A public reform meeting was called, to be held on Monday 16th August 1819 in St Peters Fields (now St Peters Street), as there was no building thought big enough to hold the anticipated crowd. Henry Hunt , a national reform leader, and noted orator who had spoken elsewhere that year, was to address the crowd. Estimates put the crowd at variously 30,000 and 150,000 people - in any case, we can be certain that there were more people present than Manchester had ever seen in one place before. Disturbed such large crowds, magistrates called in local militia to stand ready. Some 1500 troops assembled, comprising the 15th Hussars (professional soldiers) and soldiers of the Manchester and Cheshire Yeomen Cavalry (a largely volunteer force), commanded by Lieutenant-Colonel Guy L'Estrange. Magistrates, fearing insurrection and riots, ordered Hunt and other leaders to be arrested before they could speak, though the meeting had been thus-far peaceful and orderly. Inadvertently a mounted solder brushed and knocked down a mother, killing the child she was carrying, and panic ensued. Magistrates, and the troop commander, misread what appeared to be a riotous outbreak, and ordered Yeomanry, who were standing ready just off Portland Street, to go in to break up the affray. The armed cavalry, sabres drawn, charged the crowd, cutting people down indiscriminately. Men, women and children were hacked down or trampled by horses or people in flight. After ten minutes of havoc and slaughter, the field was deserted except for the broken hustings platform, bodies of the dead, wounded and dying. A soldier of the Yeomanry company, who had fought at Waterloo in 1815, likened the carnage to that battlefield, and the term "Peterloo" took hold, and survives as an historic event even today. After news of the massacre spread across Britain, local authorities clamped down on all public meetings, in breech of all laws to the contrary, and took severe measures to ensure public order. It had been arguably the most important day in Manchester's political history. Rumours spread that the attack had been planned and may possibly have been ordered, well in advance of the event, by the government in London. Fears of the recent French Revolution permeated British political awareness to such an extent, that the authorities were paranoiac in case ordinary people followed the French example - local authorities had been ordered to stamp out any risk at source and summarily. Another viewpoint blames bystanders throwing stones provocatively at the troops. Debates on the causes of the Massacre continue. Meanwhile, Hunt and the other Peterloo leaders had been incarcerated in Lancaster Castle prison. Thousands of supporters lined the streets when, after being released on bail, Hunt made the return trip to Manchester. Hunt had always insisted on peaceful and legal means to achieve political change, despite being urged to armed protest by many of his supporters. The Peterloo Massacre successfully stifled Manchester's bid for reform for a decade. Stinging from the attack for many years to come, political meetings henceforth moved into the surrounding towns of Oldham, Stockport and Blackburn, where the predominance of mill-workers saw many eager to join the movement, and though somewhat muted for a time, the movement gradually grew - most popular amongst the unfranchised working people of Northern England. It was not to be until the 1830s and '40s that parliamentary reform could be fully ressurrected in Manchester. The Chartist Movement, begun in London, but taken up eagerly and pioneered in Manchester, was also a growing force. Chartists wanted universal suffrage for all men, secret ballots and annual elections. Political reform was in the air and the people of Manchester and the numerous spinning and weaving towns surrounding it, were at the vanguard of the movement. A Chartist meeting was held at Kersal Moor in September 1838, despite the Peterloo Massacre, and a second at the same site in May 1839. Another was held at the Griffin Inn in Great Ancoats Street in July 1840, and 6 other meetings in Lancashire in 1841. The Chartist Movement dominated British politics in the 1840s, and Manchester had been the flashpoint for the chain reaction which it caused, and for the eventual political reforms which were brought about through the constant efforts of its supporters.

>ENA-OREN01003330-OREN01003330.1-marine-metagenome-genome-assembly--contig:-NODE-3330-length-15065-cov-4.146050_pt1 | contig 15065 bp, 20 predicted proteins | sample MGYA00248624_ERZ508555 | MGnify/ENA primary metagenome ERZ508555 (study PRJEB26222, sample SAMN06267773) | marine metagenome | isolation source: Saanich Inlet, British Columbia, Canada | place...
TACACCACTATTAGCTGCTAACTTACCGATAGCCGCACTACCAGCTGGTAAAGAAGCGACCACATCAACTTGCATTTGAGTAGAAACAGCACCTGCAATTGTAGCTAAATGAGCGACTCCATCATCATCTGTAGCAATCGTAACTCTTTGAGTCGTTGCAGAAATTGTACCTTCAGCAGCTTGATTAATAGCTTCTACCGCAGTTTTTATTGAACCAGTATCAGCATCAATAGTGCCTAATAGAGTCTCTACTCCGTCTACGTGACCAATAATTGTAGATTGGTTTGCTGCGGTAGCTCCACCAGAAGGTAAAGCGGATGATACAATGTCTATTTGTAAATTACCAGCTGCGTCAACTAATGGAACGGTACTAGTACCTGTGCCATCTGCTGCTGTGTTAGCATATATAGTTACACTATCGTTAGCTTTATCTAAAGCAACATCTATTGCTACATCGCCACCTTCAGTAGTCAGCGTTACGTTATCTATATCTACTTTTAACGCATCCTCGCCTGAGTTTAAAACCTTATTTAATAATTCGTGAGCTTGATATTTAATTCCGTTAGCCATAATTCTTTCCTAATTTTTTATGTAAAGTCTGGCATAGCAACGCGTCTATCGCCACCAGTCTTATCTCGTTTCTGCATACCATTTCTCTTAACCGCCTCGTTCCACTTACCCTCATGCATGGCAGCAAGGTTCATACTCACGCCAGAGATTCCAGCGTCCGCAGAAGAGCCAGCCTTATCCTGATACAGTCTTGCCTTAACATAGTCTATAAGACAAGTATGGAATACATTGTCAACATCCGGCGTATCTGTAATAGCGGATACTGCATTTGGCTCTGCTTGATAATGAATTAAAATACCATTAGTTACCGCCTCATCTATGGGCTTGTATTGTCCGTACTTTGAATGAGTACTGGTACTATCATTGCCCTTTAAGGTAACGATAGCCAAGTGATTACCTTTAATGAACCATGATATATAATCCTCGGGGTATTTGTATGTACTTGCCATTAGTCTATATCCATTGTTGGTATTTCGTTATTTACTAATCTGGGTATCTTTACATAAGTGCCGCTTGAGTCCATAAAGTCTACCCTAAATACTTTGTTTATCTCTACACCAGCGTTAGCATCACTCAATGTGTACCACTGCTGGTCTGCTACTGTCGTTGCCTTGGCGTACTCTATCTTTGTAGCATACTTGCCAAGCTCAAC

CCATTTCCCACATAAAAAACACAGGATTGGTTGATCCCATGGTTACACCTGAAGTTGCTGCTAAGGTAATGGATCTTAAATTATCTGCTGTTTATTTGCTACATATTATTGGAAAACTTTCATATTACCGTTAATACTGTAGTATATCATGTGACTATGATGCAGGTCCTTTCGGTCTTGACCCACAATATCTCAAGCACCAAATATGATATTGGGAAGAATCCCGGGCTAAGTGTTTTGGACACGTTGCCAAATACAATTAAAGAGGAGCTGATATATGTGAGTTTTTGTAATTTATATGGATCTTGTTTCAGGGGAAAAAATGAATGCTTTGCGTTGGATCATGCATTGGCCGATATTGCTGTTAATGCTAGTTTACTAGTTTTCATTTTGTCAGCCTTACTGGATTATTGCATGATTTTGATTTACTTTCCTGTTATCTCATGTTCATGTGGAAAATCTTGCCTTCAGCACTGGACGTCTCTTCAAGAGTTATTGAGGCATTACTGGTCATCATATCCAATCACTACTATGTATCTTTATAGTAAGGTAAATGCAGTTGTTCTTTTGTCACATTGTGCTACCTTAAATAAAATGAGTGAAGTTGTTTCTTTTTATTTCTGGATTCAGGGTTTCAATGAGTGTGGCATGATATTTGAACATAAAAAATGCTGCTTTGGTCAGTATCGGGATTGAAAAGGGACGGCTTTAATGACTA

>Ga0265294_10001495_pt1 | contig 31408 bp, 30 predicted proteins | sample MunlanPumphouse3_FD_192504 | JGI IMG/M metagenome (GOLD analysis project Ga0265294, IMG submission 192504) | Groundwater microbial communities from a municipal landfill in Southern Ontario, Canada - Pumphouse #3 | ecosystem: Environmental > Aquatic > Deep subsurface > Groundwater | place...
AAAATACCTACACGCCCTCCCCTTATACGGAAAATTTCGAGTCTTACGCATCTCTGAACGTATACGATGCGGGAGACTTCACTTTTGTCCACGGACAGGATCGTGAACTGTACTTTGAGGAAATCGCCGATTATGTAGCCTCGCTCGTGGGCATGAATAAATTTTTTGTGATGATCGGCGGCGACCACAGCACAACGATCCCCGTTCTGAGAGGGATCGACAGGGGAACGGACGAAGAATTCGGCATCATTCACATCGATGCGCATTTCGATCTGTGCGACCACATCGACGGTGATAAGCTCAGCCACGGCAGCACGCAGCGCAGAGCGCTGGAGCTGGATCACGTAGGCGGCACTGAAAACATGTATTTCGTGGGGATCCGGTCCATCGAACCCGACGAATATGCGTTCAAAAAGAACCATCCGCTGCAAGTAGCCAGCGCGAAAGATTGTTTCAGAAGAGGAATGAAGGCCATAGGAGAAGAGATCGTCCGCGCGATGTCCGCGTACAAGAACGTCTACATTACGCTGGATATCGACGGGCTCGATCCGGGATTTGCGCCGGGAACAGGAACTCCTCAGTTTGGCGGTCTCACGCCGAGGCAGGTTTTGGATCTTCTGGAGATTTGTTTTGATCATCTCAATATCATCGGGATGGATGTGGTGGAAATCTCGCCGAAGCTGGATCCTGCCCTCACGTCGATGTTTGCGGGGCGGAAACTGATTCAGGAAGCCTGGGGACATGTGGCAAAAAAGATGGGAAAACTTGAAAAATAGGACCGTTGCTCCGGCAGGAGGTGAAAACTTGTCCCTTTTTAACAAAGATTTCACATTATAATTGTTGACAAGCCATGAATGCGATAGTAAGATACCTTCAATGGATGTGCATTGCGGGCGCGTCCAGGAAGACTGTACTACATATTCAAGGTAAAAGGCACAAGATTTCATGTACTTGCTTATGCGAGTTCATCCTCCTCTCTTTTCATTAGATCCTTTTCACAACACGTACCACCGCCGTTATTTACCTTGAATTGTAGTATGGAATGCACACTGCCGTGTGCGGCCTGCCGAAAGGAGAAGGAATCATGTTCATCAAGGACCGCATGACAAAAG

From Victorian Manchester